The Debasement of Student Proficiency
We must rethink testing to encourage real learning.
The "No Child Left Behind" Act of 2001, an enormously important federal law intended to improve America's public schools, may actually produce the opposite effect. Such an unforeseen consequence stems from the law's requirement that substantially larger numbers of students must be judged proficient each year according to their performances on statewide achievement tests. If a school's teachers don't get sufficient numbers of students to meet each year's "adequate yearly progress" toward test-determined proficiency, the school is considered to be low-performing. And if a school remains low-performing for more than a year, a series of heavy-duty penalties are dished out, such penalties leading to serious staff shake-ups or, ultimately, to outright closure of the school.
Most states, based on existing test data, anticipate that the bulk of their schools will fail to meet the new federally decreed proficiency targets. Accordingly, some states have simply lowered their definitions of proficiency in an effort to avoid the prospect that most of their educators will soon be seen as ineffectual. ("States Revise the Meaning of 'Proficient,'" Oct. 9, 2002.) But the lowering of educational expectations for our nation's students was surely not what the architects of the No Child Left Behind Act intended.
On first reading, this federal legislation appears to leave many key decisions to the states. For example, although the law requires that statewide achievement tests must assess students' mastery of a state's "challenging" curricular aims, each state can decide which achievement tests it will use. And states are even allowed to set up their own year-by-year schedule of schools' adequate-yearly- progress targets. However, the law also stipulates that, by 2014, all of a state's students must be proficient or better.
Moreover, whatever schedule of annual proficiency targets a state's officials establish, that schedule's annual increases toward the 12-year, total-proficiency goal must, by federal law, be equal. Thus, given the current performance levels of students in many states, and the size of the annual progress increases to be required, the number of test-determined low-performing schools will surely be staggering.
Unfortunately, the statewide achievement tests currently used in the United States do not accurately measure students' mastery of most states' frequently sprawling curricular aims. Even worse, most of today's state-adopted achievement tests are instructionally insensitive; that is, they really can't detect even first-rate instruction on the part of teachers. Statewide tests are constructed according to a traditional measurement model aimed chiefly at providing comparisons among students, rather than at producing evidence regarding school quality. Such traditionally constructed tests, because they are highly related to students' socioeconomic status, dominantly measure what students brought to school, not what they were taught there.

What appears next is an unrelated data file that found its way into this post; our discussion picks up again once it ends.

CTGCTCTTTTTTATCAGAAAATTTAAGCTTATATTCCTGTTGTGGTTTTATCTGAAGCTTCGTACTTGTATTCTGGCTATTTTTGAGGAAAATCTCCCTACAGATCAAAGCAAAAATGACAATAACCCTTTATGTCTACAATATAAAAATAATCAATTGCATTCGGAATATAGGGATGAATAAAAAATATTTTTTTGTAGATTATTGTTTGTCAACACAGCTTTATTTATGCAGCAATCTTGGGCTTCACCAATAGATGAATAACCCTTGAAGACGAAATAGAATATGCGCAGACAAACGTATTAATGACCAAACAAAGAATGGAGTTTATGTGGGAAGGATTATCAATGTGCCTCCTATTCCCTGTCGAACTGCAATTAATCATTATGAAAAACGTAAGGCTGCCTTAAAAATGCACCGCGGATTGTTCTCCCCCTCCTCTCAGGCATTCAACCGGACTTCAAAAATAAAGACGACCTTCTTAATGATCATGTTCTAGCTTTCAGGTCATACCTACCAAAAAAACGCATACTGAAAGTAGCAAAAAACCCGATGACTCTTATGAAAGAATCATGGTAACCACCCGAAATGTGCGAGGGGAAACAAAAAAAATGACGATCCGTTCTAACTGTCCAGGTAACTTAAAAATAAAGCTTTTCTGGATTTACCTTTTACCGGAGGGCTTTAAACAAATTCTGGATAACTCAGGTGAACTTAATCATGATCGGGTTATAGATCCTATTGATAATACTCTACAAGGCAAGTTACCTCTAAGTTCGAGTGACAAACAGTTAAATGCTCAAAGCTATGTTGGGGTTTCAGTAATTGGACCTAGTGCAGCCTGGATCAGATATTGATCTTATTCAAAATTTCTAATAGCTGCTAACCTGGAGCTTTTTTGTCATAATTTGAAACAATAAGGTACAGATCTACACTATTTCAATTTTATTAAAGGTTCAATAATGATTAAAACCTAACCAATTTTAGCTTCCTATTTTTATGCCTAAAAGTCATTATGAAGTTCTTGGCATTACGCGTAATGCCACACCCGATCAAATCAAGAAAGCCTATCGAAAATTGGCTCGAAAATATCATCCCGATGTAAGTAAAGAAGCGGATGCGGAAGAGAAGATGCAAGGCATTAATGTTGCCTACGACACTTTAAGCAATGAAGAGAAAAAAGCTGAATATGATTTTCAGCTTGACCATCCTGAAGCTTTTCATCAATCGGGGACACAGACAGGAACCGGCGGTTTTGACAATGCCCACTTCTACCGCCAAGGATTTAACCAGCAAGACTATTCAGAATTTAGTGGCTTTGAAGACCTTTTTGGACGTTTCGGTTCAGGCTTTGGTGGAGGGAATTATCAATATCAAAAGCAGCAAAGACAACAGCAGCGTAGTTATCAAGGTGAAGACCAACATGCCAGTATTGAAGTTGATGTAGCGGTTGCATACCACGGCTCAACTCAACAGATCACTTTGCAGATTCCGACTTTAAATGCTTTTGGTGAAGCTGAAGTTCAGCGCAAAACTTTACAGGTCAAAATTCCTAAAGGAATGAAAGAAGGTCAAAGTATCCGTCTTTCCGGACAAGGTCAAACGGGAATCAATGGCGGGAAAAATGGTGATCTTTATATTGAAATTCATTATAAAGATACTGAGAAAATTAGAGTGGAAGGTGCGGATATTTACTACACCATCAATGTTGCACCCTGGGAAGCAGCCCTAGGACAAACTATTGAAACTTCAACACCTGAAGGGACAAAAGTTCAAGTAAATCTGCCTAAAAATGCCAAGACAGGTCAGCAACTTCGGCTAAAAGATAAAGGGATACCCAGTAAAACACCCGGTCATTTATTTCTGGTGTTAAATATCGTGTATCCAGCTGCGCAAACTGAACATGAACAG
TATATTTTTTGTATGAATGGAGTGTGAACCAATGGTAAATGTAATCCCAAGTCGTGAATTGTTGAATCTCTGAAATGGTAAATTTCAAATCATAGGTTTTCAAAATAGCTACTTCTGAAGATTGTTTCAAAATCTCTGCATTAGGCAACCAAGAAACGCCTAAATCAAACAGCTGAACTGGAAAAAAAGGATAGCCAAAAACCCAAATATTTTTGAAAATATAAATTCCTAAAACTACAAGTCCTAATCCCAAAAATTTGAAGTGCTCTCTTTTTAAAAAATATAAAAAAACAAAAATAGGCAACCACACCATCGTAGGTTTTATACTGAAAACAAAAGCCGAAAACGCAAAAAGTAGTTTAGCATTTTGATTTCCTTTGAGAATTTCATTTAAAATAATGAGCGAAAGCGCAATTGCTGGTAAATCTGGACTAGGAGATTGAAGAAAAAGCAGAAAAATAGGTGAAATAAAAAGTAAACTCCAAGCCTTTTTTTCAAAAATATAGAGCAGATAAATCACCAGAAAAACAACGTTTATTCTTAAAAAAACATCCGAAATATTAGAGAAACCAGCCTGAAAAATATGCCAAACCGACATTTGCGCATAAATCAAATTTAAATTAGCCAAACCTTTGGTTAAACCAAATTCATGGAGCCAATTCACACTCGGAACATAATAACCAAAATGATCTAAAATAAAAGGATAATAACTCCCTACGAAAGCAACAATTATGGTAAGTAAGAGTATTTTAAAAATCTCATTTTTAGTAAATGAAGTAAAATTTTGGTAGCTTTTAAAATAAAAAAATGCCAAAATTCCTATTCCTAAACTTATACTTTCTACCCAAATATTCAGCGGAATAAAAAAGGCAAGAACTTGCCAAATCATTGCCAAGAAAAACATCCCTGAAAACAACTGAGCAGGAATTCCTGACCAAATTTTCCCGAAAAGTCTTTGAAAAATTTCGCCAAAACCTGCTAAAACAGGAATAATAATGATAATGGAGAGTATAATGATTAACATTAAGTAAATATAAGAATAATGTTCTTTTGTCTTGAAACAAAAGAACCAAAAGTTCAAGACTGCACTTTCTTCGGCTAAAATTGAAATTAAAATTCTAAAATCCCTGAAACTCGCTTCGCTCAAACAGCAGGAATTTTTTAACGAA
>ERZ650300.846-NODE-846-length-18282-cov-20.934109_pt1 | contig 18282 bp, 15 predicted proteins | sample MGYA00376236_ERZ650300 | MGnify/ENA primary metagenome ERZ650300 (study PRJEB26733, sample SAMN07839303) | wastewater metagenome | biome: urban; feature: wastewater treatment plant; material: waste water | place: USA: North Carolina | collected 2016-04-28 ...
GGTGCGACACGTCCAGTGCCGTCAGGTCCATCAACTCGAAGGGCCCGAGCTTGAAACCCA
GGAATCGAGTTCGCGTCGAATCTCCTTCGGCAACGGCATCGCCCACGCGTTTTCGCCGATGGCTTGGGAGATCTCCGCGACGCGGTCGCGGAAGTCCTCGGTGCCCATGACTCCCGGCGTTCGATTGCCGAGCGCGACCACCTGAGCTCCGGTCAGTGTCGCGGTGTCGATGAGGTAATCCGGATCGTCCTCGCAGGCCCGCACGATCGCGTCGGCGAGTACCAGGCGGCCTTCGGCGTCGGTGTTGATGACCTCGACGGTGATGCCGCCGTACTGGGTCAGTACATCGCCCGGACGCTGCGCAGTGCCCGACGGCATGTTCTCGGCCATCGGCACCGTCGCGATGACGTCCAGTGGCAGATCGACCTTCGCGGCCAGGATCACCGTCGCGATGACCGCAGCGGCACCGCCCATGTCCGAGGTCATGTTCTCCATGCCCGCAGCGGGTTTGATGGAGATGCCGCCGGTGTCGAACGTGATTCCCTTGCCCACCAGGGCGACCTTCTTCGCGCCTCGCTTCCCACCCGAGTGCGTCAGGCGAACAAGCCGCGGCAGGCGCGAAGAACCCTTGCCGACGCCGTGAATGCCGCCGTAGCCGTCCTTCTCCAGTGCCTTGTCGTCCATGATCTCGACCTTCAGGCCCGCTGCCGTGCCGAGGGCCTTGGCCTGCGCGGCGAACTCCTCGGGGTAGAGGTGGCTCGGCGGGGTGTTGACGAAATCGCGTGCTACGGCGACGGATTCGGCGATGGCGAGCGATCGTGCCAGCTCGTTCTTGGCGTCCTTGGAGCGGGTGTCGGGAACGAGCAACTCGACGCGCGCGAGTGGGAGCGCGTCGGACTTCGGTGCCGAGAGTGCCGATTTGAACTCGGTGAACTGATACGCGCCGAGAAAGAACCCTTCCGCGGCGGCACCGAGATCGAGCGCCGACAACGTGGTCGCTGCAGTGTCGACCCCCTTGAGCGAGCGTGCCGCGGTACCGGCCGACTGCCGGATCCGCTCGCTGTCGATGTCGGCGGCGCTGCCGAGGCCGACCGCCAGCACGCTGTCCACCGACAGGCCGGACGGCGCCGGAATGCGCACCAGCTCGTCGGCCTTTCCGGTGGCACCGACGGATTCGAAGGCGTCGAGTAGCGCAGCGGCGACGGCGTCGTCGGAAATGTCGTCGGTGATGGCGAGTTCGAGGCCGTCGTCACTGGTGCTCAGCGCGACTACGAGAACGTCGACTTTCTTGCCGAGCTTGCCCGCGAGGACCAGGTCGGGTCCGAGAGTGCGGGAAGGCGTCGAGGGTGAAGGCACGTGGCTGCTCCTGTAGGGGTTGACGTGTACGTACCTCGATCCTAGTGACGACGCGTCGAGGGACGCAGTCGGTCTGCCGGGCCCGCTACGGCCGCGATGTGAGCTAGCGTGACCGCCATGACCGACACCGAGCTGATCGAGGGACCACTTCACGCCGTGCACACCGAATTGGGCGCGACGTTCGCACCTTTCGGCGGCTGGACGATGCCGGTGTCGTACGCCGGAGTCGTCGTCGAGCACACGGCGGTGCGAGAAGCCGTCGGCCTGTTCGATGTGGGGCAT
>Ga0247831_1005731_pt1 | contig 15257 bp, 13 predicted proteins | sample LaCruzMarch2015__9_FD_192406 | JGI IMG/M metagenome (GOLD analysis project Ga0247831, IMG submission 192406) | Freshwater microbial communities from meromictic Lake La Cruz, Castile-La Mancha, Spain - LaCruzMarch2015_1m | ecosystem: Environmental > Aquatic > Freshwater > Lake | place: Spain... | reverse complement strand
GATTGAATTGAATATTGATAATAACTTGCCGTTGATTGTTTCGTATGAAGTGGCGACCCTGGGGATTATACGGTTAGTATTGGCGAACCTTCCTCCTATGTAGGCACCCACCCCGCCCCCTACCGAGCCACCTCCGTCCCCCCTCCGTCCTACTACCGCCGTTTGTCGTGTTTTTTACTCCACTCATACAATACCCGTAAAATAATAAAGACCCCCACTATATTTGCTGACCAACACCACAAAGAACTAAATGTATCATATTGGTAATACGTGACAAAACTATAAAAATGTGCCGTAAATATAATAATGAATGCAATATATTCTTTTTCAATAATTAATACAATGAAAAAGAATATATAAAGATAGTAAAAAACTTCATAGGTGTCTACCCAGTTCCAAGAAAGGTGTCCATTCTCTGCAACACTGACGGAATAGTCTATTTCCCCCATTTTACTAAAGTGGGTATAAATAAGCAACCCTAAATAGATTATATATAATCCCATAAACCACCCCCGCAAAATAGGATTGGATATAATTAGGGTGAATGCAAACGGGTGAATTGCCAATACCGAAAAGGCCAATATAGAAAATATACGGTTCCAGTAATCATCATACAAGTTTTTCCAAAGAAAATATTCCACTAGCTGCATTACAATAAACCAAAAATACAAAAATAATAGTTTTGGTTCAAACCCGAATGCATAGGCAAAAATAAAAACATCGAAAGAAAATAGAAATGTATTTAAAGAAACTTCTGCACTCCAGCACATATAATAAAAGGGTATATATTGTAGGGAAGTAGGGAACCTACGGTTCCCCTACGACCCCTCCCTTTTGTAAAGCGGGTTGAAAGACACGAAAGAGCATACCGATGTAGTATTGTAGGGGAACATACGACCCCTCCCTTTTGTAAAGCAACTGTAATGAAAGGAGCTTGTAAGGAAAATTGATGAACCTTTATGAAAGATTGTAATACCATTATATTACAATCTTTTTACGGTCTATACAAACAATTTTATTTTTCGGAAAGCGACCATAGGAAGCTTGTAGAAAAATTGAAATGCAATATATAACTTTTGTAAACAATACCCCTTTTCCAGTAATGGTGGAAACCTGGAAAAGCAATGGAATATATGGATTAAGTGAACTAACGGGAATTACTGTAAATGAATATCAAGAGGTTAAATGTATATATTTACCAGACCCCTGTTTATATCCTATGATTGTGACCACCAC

As long as traditionally constructed achievement tests are the major measure of educators' instructional success, state policymakers will be faced with an unsavory choice between (a) seeing the bulk of their state's educators labeled as incompetent, and (b) lowering state curricular expectations so that most schools appear to be making adequate yearly progress. Neither of these options will benefit children.
There is, however, a test-focused solution strategy that can allow the federal law to attain its intended educational improvements. A state can base its proficiency targets on students' assessed mastery of a modest number of the state's most important curricular aims. Achievement tests can be built to measure students' mastery of such truly pivotal skills as a child's ability to: (1) read varied kinds of written materials and comprehend their meaning, (2) solve diverse kinds of age- appropriate mathematical problems, or (3) compose a compelling persuasive essay.
We now know how to build statewide achievement tests so they provide accurate and credible evidence of how many students at a school are actually proficient with respect to their mastery of such powerful curricular aims. But those very same achievement tests, if constructed with their instructional implications clearly in mind, can also be catalysts for improving classroom instruction. If the appropriate kinds of statewide achievement tests are installed, there can be genuine progress toward worthwhile curricular goals, rather than public-relations progress toward trivialized levels of student accomplishment.
If states install instructionally supportive tests to satisfy the accountability requirements of the No Child Left Behind Act, there will be no need to lower a state's definition of proficiency. However, if state officials rely on the "same-old, same-old" sorts of traditionally constructed achievement tests—tests that give teachers and students no real chance to succeed—we should prepare ourselves for an avalanche of test results reflecting debased student "proficiency."
W. James Popham is an emeritus professor in the graduate school of education and information studies at the University of California, Los Angeles. In 2001, he chaired a national Commission on Instructionally Supportive Assessment. He can be reached by e-mail at firstname.lastname@example.org.
Vol. 22, Issue 16, Page 30